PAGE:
After a drunken house party with his straight mates, Russell heads out to a gay club. Just before closing time he picks up Glen but what's expected to be just a one-night stand becomes something else, something special.
Adele's life is changed when she meets Emma, a young woman with blue hair, who will allow her to discover desire, to assert herself as a woman and as an adult. In front of others, Adele grows, seeks herself, loses herself and ultimately finds herself through love and loss.
The arrival of a new student in school changes Leonardo's life. This 15 year-old blind teenager has to deal with the jealousy of his friend Giovana while figuring out the new feelings he's having towards his new friend, Gabriel.
Teenager Hubert haughtily regards his mother with contempt, and only sees her tacky sweaters and kitsch decorations. In addition to these irritating surface details, there is also his parent's cherished mechanisms of manipulation and guilt. Confused by this love/hate relationship that obsesses him more and more each day, Hubert drifts through the mysteries of adolescence - artistic discoveries, illicit experiences, the opening-up to friendship, and ostracism. The turbulent relationship between mother and son unfolds with a compelling combination of savage fury and melting affection. The stunning, semi-autobiographical directing debut of 20-year-old actor Xavier Dolan. Written by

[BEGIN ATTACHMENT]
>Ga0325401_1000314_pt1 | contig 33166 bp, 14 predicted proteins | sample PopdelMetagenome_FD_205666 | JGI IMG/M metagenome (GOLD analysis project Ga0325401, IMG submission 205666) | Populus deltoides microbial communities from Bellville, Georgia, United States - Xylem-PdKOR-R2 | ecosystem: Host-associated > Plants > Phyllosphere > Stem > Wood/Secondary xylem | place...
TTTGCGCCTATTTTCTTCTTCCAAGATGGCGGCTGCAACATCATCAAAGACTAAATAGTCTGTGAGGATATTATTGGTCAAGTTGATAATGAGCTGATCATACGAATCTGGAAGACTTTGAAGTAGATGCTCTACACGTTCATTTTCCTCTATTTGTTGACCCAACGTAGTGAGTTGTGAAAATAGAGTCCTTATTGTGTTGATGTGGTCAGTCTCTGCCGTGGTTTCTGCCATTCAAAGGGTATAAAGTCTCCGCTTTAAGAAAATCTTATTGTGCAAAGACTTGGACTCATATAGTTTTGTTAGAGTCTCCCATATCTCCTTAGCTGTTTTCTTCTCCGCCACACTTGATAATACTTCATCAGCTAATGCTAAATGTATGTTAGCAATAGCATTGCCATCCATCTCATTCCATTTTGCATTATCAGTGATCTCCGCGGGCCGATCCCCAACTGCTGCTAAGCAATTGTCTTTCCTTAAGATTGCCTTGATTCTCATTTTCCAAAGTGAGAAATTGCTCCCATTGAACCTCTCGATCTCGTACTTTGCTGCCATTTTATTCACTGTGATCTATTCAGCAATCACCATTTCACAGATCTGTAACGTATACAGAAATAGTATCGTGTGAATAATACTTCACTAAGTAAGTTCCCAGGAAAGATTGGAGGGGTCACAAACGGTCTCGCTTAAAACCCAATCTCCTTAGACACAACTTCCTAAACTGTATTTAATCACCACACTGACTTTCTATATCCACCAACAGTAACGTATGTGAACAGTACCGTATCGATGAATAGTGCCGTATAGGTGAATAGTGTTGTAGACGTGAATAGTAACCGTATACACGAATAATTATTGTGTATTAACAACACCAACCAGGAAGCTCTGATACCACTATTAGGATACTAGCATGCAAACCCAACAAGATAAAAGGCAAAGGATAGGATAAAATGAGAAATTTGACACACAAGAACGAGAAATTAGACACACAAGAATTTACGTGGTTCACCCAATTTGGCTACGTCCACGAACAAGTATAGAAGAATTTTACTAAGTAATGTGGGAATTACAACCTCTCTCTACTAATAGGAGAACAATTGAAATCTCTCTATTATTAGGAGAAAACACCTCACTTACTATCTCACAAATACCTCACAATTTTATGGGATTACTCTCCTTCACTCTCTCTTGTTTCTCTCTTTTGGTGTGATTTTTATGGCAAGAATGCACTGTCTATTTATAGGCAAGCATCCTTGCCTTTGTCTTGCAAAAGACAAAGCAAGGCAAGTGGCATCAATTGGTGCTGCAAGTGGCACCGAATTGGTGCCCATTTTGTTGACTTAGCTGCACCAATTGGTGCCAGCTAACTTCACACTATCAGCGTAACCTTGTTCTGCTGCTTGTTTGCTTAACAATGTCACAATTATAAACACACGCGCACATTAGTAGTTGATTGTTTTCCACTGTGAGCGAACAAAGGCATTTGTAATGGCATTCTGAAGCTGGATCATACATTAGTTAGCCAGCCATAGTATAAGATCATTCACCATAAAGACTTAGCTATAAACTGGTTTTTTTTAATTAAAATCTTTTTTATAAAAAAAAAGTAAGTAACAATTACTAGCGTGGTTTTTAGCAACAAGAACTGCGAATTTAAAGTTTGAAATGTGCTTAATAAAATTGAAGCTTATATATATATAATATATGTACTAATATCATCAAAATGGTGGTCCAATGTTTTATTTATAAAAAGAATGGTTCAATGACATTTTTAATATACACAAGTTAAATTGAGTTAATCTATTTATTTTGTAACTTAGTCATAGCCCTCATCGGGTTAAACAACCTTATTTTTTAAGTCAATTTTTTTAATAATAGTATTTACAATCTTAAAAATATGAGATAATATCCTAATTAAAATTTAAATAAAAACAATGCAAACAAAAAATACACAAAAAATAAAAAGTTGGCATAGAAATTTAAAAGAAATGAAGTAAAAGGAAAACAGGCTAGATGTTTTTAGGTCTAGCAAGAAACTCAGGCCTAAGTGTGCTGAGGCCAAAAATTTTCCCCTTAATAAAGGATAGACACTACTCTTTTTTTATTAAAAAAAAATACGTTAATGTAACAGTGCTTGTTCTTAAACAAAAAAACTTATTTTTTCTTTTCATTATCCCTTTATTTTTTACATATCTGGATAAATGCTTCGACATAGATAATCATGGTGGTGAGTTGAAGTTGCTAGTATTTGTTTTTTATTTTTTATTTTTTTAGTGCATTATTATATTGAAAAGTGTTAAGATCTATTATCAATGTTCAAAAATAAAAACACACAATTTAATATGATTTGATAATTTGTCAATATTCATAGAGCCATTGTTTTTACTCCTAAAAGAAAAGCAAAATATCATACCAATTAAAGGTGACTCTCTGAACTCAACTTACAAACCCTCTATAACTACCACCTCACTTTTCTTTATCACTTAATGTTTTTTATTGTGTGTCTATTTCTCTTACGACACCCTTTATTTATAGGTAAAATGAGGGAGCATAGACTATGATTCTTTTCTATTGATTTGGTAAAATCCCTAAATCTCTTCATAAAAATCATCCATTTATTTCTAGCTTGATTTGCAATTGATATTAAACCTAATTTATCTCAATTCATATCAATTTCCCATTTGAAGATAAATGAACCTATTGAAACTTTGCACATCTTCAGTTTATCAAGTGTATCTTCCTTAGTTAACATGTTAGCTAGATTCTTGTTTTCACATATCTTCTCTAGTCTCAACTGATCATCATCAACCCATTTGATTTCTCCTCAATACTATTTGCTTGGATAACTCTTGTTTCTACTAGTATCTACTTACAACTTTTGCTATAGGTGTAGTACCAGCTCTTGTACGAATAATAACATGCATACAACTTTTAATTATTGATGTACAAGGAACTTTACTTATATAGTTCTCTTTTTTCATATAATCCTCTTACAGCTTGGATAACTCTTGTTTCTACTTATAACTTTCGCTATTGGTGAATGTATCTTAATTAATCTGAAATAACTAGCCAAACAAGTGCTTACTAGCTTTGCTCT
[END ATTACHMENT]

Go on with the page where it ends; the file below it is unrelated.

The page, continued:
Warsaw Film Festival
The title refers to Hubert lying to his teacher that his mother has died. After the teacher finds out that it is a lie, she expresses this lie as "you killed your mother". This inspires Hubert to write an essay for school titled "I killed my mother". See more »
I attended a screening of "J'ai Tué Ma Mère" at the 2009 Toronto International Film Festival. Based on his own childhood and adolescence in Québec, Xavier Dolan's film probes the relationship between mother and child when the son's sexuality is in question. Awkward early relationships are difficult for any teen, let alone one burdened with his own fears and mother's unwillingness to accept his "difference." Arguments and fight scenes between Dolan and his mom (the stunning Anne Dorval) are painful to watch, but tender love scenes with François Arnaud provide a stark and welcome contrast.
The film is filled with anger, sadness, love, hate, and humor -- lots of it. It's a winner and received a standing ovation here. And some inspiration for budding filmmakers: Dolan wrote, directed, produced, and starred in J'ai Tué Ma Mère at the age of 19.
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